Richard Binzel, Professor of Planetary Sciences and Margaret MacVicar Faculty Fellow, discusses the summer 2017 solar eclipse, the New Horizons mission, and fields questions from alumni.
Richard P. Binzel is Professor of Planetary Sciences and Margaret MacVicar Faculty Fellow. He is one of the world’s leading scientists in the study of asteroids and Pluto. As the inventor of the Torino Scale, a method for categorizing the impact hazard associated with near-Earth objects (NEOs) such as asteroids and comets, his ongoing telescopic research includes the spectral characterization of asteroids posing a potential hazard to Earth as well as those that may be most easily reachable by future robotic and human missions. His scientific analysis has shown the link between major meteorite groups and their formation and source locations. Asteroid number 2873 bears his name, an honor bestowed by the International Astronomical Union in recognition of his contributions to the field. His mapping efforts of Pluto in the 1980s revealed a diverse surface entreating for exploration, finally achieved in 2015 as a co-investigator on NASA’s New Horizons mission. He is also a co-investigator on NASA’s OSIRIS-REx asteroid sample return mission where he leads the development of the student-built flight instrument, the Regolith X-ray Imaging Spectrograph (REXIS).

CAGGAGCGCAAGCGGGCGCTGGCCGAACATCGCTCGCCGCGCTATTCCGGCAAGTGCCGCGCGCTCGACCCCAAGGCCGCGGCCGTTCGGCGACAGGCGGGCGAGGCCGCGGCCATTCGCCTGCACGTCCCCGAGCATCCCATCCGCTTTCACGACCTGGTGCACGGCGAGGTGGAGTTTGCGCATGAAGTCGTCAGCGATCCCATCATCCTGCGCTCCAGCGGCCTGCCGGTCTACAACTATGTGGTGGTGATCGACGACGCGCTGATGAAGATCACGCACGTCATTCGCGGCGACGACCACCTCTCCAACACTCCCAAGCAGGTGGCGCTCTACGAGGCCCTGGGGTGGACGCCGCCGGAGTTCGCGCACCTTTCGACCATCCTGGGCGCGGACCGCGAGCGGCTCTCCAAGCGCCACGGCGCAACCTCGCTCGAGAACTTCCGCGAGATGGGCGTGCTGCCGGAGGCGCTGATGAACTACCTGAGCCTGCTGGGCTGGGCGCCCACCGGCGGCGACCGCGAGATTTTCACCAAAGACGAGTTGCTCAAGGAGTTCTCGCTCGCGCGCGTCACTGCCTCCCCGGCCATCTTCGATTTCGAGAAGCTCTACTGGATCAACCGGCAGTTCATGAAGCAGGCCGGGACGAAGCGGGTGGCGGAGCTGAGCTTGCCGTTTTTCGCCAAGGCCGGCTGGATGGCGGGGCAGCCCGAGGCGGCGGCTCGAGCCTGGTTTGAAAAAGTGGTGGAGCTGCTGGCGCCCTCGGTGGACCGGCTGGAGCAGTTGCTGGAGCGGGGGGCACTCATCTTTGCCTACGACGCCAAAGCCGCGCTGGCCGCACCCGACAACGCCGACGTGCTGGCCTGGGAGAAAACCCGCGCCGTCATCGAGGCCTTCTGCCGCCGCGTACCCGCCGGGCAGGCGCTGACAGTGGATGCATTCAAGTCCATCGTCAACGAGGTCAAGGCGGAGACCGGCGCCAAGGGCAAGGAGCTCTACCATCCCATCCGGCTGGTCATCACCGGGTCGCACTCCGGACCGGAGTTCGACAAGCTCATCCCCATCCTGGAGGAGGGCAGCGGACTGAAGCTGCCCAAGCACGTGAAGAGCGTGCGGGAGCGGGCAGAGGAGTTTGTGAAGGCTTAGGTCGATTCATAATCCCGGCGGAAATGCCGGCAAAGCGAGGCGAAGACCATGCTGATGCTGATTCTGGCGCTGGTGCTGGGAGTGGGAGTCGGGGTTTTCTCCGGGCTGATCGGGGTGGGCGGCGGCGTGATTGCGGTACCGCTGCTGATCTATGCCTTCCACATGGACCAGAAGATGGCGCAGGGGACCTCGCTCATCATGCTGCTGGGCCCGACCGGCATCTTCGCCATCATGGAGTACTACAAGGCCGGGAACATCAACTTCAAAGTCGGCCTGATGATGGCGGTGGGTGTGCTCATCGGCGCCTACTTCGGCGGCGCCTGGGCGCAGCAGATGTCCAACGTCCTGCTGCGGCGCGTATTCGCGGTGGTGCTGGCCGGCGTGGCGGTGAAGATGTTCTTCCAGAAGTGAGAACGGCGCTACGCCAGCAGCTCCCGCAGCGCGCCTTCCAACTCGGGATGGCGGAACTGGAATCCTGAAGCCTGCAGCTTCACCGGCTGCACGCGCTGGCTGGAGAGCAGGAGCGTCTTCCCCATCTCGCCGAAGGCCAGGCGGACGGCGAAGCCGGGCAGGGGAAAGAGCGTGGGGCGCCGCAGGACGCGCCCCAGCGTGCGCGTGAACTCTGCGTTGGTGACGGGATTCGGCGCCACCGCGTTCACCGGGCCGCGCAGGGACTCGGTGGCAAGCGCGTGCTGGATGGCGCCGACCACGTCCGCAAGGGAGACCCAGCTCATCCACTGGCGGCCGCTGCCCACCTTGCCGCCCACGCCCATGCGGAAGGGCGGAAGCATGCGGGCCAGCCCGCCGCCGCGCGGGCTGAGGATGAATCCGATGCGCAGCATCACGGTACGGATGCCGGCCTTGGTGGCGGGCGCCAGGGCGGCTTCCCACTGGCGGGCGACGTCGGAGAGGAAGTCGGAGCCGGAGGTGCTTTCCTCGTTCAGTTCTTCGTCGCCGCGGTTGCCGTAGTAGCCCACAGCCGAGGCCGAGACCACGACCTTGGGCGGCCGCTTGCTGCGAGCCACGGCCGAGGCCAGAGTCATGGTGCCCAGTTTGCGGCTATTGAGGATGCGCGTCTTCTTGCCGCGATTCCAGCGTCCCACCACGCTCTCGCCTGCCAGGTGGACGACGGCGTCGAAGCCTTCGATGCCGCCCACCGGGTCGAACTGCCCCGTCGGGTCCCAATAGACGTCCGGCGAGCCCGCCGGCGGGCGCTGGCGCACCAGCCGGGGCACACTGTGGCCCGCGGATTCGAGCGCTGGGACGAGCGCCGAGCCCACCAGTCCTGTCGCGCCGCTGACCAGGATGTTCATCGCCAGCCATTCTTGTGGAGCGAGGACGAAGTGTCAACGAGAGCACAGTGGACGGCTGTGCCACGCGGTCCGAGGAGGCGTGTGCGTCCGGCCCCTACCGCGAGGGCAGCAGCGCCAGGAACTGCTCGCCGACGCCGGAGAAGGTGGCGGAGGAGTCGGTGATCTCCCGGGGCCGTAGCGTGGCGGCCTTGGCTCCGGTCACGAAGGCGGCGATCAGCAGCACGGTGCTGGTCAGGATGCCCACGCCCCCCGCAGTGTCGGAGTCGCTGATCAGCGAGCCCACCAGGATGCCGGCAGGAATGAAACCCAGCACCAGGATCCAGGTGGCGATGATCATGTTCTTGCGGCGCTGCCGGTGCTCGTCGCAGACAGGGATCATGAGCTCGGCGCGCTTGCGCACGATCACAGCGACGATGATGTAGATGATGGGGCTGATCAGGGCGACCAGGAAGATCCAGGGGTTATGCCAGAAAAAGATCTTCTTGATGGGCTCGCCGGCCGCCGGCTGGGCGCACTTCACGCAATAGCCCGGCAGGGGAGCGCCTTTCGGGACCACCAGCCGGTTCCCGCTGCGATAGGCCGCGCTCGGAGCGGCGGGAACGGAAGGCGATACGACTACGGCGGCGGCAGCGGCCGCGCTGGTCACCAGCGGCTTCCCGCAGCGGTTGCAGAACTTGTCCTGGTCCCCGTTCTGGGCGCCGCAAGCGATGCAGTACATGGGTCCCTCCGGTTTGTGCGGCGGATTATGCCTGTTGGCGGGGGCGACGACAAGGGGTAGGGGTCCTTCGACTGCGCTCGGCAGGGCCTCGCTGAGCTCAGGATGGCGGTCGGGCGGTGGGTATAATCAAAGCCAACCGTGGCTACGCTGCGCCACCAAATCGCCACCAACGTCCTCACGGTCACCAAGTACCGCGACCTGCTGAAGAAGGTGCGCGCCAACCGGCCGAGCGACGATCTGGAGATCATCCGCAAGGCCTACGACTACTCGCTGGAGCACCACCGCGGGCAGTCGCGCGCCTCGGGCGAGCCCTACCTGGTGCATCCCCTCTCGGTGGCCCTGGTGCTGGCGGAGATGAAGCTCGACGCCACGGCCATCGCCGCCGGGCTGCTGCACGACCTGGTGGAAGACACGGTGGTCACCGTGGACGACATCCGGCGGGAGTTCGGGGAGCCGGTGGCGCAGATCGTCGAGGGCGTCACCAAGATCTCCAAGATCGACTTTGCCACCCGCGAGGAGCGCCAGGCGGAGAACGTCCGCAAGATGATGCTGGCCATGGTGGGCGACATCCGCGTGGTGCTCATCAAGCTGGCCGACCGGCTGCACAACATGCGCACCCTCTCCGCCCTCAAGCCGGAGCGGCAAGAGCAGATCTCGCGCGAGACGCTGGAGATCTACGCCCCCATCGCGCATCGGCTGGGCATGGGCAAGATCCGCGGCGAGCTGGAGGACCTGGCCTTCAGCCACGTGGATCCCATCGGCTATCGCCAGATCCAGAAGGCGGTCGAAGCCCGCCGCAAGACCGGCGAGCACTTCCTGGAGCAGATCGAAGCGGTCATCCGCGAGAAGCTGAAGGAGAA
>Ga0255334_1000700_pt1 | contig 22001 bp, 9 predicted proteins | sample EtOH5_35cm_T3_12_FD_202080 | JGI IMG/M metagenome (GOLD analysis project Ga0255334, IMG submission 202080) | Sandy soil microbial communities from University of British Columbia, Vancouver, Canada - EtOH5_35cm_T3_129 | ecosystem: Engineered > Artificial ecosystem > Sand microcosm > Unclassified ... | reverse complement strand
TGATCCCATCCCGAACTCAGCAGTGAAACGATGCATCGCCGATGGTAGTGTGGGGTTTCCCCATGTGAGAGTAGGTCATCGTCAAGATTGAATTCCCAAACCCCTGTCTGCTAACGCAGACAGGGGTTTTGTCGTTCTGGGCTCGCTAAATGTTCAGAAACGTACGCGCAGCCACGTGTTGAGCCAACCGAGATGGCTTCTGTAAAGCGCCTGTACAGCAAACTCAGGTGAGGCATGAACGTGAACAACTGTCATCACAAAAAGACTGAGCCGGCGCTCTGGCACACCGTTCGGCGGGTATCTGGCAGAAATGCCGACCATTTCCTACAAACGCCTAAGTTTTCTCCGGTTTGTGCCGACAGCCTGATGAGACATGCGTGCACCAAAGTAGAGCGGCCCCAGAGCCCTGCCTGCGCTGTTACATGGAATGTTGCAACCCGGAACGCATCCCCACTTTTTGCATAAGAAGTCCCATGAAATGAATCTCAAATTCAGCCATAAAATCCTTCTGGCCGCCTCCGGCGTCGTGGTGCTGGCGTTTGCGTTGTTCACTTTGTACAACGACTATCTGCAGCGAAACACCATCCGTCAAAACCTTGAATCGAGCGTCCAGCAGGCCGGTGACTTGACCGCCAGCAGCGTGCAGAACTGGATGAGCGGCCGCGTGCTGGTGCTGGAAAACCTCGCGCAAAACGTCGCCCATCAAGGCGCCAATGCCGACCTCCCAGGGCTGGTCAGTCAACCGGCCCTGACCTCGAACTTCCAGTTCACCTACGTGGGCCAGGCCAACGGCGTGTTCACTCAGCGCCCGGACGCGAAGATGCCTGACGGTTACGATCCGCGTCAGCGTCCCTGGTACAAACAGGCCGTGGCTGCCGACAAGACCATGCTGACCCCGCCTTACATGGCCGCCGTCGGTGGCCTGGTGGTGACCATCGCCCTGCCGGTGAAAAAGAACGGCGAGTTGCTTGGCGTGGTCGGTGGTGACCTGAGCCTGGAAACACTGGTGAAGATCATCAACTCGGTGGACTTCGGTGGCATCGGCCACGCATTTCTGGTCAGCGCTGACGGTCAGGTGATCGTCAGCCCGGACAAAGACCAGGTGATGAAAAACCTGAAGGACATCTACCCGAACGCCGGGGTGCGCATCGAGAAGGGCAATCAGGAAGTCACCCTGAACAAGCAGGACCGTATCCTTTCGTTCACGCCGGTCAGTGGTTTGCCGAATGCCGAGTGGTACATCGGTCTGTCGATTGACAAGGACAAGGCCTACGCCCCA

Photo Credit: Disease Biophysics Group, Harvard University